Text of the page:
Then before the podcast goes live, her team turns that podcast into a blog post (10 Tips To Make Your Fresh Start Last) that’s formatted in a way that is more search-able and kind to readers.
You may wonder: Why doesn’t she just put the blog post into the show notes? Wouldn’t that just make a super-resource?!
Nope, bad idea. If a piece of content tries to do too much, it won’t really serve either audience that could benefit.
Every type of content has a different purpose. Show notes are for people who have already listened to the show, and they’re a great way to move people from their podcast app over to your website. And then once they’re on their website, you can share other amazingly helpful resources with them, so they love you even more and want to throw money at you.
To think of it another way: have you ever searched for something and seen podcast show notes (they’re usually pretty obvious because the page title starts with “episode 126”)? Did you click through to that page & listen to the embedded recording to get the answer to your question? HELL NO YOU DIDN’T. You kept scrolling until you found the succinct answer you were looking for.
On the other hand, have you ever listened to a podcast, heard them mention an idea, then gone to the show notes to find out more? I do it all the freaking time.
John & Sherry at YHLHAP do this incredibly well: In their episode #121, they talk about their mailboxes and say, “We’ll put pictures of them in the show notes.” They talk about the impact of blogging on their home design decisions, and include, “We wrote a blog post about this, I’ll put in a link in the show notes.” And without fail, they share products that they love during the “We’re Digging” section of the podcast … and where do you think they include links to those products? Yep — in the show notes.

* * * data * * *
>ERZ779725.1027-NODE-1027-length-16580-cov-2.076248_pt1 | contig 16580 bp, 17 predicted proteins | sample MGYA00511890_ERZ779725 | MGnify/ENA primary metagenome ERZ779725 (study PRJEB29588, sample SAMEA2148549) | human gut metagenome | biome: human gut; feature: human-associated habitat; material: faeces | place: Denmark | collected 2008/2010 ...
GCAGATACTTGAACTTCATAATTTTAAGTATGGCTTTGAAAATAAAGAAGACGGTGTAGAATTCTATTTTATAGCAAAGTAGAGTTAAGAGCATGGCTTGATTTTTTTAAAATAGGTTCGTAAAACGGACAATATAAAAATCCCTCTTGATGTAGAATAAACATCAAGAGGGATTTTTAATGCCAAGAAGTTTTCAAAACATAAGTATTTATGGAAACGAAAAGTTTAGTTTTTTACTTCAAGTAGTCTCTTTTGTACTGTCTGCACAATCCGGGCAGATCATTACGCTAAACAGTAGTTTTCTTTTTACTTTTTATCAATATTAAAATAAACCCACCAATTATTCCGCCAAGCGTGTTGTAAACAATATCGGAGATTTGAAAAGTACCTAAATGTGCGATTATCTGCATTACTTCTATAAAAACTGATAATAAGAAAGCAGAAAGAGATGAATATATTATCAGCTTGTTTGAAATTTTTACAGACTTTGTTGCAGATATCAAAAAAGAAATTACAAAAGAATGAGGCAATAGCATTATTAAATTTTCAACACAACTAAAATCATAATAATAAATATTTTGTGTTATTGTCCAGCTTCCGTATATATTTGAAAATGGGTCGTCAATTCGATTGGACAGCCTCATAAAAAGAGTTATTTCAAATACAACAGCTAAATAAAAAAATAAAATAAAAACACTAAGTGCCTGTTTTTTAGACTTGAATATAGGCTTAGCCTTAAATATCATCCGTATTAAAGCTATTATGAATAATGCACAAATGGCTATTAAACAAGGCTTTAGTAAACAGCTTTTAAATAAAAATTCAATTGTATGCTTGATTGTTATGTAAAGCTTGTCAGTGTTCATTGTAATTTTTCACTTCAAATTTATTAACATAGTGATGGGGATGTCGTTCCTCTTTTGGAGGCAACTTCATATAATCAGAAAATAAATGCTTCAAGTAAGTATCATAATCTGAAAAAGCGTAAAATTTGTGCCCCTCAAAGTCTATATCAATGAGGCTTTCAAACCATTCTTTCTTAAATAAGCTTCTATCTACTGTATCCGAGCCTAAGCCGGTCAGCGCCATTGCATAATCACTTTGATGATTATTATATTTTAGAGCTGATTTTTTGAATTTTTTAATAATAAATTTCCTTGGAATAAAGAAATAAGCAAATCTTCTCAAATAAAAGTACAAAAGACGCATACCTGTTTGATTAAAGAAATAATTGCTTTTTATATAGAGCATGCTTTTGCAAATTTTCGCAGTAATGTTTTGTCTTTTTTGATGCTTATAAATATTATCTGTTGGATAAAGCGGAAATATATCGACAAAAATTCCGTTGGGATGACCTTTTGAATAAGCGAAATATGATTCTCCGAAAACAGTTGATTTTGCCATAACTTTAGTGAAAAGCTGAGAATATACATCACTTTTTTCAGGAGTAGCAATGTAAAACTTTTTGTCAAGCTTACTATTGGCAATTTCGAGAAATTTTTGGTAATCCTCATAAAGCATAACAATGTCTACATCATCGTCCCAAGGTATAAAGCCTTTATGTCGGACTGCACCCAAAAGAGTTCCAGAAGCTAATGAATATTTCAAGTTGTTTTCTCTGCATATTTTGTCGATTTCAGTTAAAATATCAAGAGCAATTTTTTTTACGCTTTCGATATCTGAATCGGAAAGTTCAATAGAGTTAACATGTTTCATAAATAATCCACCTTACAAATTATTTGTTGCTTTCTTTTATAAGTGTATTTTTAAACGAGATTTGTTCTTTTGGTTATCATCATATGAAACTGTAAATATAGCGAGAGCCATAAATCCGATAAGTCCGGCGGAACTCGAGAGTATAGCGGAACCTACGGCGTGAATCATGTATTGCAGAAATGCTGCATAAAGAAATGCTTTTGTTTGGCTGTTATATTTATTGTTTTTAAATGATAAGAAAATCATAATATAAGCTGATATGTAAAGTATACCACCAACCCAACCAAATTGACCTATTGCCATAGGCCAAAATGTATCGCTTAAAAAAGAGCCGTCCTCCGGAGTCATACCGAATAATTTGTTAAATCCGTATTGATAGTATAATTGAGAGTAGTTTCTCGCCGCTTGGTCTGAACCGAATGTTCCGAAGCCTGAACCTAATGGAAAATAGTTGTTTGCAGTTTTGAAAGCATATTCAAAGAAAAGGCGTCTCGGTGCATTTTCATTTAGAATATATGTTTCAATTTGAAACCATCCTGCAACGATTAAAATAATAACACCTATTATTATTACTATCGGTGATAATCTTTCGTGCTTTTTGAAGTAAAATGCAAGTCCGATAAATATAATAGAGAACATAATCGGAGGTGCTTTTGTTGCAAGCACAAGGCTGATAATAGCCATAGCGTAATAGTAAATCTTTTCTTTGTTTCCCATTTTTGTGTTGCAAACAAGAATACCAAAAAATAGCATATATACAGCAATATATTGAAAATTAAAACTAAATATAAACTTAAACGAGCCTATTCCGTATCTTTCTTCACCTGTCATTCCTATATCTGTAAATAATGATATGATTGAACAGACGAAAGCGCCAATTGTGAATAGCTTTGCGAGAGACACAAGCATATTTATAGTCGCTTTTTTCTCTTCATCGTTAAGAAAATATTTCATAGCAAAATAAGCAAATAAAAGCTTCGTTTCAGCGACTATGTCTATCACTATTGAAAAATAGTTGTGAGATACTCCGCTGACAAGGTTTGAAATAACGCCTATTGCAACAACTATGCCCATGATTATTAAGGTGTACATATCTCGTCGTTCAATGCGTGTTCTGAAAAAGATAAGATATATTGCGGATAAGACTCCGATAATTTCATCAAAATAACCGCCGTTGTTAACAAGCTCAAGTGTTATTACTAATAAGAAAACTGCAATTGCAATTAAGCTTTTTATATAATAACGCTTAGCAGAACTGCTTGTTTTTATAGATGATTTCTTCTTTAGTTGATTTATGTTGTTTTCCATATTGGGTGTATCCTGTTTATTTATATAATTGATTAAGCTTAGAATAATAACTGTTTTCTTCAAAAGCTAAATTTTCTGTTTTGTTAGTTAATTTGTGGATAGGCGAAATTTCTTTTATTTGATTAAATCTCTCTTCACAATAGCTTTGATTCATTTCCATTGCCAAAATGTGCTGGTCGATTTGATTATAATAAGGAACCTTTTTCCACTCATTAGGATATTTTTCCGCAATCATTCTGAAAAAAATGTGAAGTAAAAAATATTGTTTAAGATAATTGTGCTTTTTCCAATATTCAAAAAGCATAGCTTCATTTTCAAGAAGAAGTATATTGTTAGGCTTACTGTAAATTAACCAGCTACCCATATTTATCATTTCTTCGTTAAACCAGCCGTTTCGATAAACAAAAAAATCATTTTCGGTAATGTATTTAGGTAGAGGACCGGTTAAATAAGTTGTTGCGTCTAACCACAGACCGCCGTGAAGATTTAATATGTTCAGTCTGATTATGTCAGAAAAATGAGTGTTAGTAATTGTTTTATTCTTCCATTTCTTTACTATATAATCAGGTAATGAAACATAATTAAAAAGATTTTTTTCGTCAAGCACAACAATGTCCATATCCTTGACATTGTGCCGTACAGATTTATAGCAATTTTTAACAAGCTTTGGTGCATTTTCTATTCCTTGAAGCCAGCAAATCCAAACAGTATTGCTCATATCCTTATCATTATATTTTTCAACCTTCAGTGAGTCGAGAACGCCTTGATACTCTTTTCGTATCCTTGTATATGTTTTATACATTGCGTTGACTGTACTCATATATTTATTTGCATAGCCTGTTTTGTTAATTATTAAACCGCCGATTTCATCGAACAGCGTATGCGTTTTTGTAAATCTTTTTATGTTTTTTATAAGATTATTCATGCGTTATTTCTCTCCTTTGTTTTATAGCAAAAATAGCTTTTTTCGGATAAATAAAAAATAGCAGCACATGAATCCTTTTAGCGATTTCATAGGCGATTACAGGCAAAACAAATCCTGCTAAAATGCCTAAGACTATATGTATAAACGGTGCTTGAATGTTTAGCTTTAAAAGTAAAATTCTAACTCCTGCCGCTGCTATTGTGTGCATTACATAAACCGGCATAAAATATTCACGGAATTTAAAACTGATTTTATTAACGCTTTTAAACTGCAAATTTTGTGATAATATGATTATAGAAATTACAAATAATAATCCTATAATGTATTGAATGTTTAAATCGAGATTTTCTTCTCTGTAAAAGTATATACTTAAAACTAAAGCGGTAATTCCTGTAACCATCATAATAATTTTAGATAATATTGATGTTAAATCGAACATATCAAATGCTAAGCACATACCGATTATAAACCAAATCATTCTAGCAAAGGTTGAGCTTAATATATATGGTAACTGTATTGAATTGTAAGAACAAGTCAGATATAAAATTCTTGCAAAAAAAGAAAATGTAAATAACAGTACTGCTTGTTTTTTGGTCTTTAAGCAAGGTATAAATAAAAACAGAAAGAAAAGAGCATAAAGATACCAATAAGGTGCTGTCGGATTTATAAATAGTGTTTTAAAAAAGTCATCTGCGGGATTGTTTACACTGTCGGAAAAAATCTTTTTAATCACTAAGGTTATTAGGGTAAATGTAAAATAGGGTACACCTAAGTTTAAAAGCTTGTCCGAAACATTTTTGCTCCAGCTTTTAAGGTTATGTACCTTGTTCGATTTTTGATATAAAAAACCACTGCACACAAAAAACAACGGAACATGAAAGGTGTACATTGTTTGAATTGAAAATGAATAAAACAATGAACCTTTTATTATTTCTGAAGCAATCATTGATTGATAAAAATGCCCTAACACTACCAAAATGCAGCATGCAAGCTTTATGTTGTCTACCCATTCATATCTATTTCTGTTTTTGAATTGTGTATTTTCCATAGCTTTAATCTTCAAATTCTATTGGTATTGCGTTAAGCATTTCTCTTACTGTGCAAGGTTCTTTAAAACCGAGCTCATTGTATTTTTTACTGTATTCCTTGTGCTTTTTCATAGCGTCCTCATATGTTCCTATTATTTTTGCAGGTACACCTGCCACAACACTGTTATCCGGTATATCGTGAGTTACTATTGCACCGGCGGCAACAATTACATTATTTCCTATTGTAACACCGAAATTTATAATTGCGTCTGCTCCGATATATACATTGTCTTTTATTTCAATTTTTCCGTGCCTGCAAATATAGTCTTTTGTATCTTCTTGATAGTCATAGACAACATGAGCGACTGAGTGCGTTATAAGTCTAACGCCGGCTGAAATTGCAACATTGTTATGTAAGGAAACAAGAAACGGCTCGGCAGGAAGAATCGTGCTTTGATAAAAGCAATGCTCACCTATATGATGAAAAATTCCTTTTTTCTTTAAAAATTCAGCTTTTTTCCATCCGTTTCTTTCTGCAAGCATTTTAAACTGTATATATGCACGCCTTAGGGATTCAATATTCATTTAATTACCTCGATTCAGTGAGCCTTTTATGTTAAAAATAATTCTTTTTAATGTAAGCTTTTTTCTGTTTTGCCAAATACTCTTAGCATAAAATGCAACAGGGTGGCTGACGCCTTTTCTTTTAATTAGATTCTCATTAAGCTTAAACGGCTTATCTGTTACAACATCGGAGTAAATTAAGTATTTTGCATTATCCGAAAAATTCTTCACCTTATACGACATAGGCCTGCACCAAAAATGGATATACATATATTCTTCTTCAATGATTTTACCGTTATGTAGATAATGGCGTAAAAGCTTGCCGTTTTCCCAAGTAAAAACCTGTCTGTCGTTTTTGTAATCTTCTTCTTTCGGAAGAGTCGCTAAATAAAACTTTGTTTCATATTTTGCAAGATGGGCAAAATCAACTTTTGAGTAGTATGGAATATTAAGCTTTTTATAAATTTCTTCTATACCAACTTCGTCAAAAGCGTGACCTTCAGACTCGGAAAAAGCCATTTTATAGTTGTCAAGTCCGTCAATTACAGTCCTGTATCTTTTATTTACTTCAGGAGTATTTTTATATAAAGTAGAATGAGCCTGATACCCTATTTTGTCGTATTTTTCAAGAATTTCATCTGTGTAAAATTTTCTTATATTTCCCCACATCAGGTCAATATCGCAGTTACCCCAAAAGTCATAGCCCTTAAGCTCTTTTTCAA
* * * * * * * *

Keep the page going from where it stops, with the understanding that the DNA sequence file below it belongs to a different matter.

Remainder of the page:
Do I think there’s a ton of search traffic regarding their mailbox decisions? NOPE.
Do I think their loyal listeners want to see what they’re talking about, and therefore they’ll head to their website to check it out? YEP.
But just because show notes might not lead directly to traffic acquisition doesn’t mean they don’t have value for your SEO.
Here are 2 big SEO benefits to podcast show notes:
You can link out to relevant blog posts to spread your domain authority more evenly around your site.
This is a hard concept to grasp, so you can just trust me that it helps! Or if you’re curious, I tried to simplify this idea: